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Federal agency investigating downtown fire

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Posted: Monday, May 10, 2004 10:00 pm

The federal Bureau of Alcohol, Tobacco, Firearms and Explosives is now investigating a three-alarm fire that destroyed a downtown business last week.

Six federal investigators were at the South Sacramento Street site Monday, and an electrical engineer was expected to arrive from Maryland later in the day, said Fire Engineer Michael Harden, one of the lead Lodi investigators.

"We decided this is beyond us, let's get some help out here," he said.

"There are things beyond us we can't answer."

The first group of ATF investigators called Lodi and offered their assistance after completing their investigation into a church fire in South Sacramento. The blaze was ruled arson.

It isn't normal for the agency to get involved in Lodi fires, Fire Marshall Verne Person said. In this case, though, the ATF can use federal funds and also has more expertise, he added.

They are working in tandem with Lodi fire investigators.

Rashid Imports, 27 S. Sacramento St., began smoking minutes after 5 p.m. last Tuesday, and it erupted in flames more than an hour later. The inferno raged for hours, and firefighters were still spraying water on hot spots the following morning.

A week later, the block remains closed. A pile of debris sits in the lot next door to where the two-story building once offered boots and clothing for sale. Burned rubbish litters the now-open basement and charred boots have been shucked aside.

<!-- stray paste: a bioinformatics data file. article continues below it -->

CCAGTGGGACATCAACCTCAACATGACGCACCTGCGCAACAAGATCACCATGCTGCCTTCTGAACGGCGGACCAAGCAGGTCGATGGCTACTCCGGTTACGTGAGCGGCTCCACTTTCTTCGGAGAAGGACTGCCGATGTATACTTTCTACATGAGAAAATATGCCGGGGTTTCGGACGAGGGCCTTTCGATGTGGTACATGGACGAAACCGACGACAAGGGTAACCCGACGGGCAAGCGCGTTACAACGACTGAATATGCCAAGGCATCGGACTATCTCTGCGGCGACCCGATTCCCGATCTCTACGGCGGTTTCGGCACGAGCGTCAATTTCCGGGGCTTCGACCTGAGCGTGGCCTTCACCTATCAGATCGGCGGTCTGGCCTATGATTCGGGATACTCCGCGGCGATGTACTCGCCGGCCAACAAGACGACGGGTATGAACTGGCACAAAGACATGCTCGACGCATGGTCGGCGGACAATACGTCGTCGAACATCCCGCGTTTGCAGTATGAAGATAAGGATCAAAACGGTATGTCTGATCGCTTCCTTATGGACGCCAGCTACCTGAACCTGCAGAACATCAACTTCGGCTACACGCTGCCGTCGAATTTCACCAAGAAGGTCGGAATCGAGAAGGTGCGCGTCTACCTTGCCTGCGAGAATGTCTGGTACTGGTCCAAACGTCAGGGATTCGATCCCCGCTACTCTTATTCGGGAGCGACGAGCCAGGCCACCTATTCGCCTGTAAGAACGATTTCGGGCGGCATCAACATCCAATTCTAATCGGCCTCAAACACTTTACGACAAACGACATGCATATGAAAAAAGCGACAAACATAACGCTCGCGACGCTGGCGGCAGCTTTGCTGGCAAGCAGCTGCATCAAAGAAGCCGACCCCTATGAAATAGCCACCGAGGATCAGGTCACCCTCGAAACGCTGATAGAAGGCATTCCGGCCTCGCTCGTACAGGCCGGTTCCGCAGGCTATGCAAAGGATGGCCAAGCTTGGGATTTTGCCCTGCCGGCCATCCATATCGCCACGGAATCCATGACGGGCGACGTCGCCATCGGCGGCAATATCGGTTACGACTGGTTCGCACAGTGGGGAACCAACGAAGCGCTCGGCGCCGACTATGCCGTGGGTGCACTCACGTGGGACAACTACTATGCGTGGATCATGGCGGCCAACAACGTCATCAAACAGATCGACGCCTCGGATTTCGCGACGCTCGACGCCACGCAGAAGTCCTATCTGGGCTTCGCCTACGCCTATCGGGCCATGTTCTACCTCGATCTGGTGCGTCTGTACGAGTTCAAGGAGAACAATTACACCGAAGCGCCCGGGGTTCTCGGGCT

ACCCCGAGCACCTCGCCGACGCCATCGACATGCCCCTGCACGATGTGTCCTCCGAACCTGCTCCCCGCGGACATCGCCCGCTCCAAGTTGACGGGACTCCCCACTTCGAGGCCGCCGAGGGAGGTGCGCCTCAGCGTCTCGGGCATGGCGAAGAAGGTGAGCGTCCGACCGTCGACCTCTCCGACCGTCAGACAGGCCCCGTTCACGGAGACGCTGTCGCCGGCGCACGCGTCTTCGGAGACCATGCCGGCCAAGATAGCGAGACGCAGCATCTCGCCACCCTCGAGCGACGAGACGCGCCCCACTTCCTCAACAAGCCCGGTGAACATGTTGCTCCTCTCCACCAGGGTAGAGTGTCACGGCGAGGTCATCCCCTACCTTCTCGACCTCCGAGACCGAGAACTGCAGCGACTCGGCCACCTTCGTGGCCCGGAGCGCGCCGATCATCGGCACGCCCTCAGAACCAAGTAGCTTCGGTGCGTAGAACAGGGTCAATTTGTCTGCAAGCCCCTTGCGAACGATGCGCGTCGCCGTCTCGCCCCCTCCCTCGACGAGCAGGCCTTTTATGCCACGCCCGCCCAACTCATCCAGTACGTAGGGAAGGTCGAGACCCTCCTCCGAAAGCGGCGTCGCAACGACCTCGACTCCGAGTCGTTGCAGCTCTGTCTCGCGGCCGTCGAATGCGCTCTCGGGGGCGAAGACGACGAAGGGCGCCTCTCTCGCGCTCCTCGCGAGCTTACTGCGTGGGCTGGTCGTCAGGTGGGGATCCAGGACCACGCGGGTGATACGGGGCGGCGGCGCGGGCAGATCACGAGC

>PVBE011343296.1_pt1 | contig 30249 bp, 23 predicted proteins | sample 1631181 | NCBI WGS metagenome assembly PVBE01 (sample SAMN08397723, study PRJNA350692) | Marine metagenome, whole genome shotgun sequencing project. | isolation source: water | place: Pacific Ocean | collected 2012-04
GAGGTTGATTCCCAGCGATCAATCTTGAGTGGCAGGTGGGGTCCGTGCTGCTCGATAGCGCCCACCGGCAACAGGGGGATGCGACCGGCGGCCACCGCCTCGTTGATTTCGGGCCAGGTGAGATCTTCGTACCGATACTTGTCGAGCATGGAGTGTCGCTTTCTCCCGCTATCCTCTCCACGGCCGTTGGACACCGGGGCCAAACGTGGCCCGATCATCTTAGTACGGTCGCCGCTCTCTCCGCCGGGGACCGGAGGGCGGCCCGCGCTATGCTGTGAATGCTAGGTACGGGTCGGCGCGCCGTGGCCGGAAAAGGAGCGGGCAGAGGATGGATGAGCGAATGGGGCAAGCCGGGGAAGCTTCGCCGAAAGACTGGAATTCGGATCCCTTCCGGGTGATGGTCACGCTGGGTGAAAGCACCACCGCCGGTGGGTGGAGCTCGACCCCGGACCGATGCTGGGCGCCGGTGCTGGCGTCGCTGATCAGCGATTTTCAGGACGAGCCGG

Damages have been estimated at $1.3 million to $1.4 million, the Lodi Fire Department said.

Reached by telephone Monday at the Rashid home, the son of business owner Fayeq Rashid said no decisions had been made about what to do with the business. The elder Rashid, who arrived on scene after the fire started and was then taken to the hospital with chest pains, is out of the hospital and doing better, his son said. His name was unavailable.

Fires with high monetary loss are often investigated by the ATF, said spokeswoman Marti McKee. The agency also investigates most commercial and church fires, as well as fires involving fatalities.

The ATF will take over most of the investigation, Person said, though the Lodi Fire Department will still be involved. It will also give them a chance to learn from the federal investigators, he said.

By Monday, firefighters had cleared debris from the first and second floors and had reached the basement, where the fire is believed to have started. No cause has been determined.

"The way our investigators approach the fire scene is with a completely open mind so they can look at it and do an unbiased investigation," McKee said. "They don't even want to know if it's suspicious."

Rubble and debris are all that are left of Rashid Imports. (Jennifer M. Howell/News-Sentinel)

Fire investigations typically take two or three days, McKee said. Investigators work to find the fire's origin and cause, and they can also do forensics work at a lab in the Bay Area.

In the past, Lodi fires have generally been investigated by the Lodi Fire Department. If the fire is suspicious and possible suspects are interviewed, police usually help, Lt. Virgil Monroe of the Lodi Police Department said.

This isn't the first time the ATF has been to Lodi, but most occasions have been to assist police or carry out their own firearms or bomb investigations.

"The advantage is that they've got their own labs and expertise," Monroe said.

In January, ATF agents helped the Lodi SWAT team search a Woodbridge home after police arrested a convicted felon who was wearing a bulletproof vest and carrying a loaded handgun.

News-Sentinel staff writer Jennifer Pearson Bonnett contributed to this report.

Contact reporter Layla Bohm at layla@lodinews.com.

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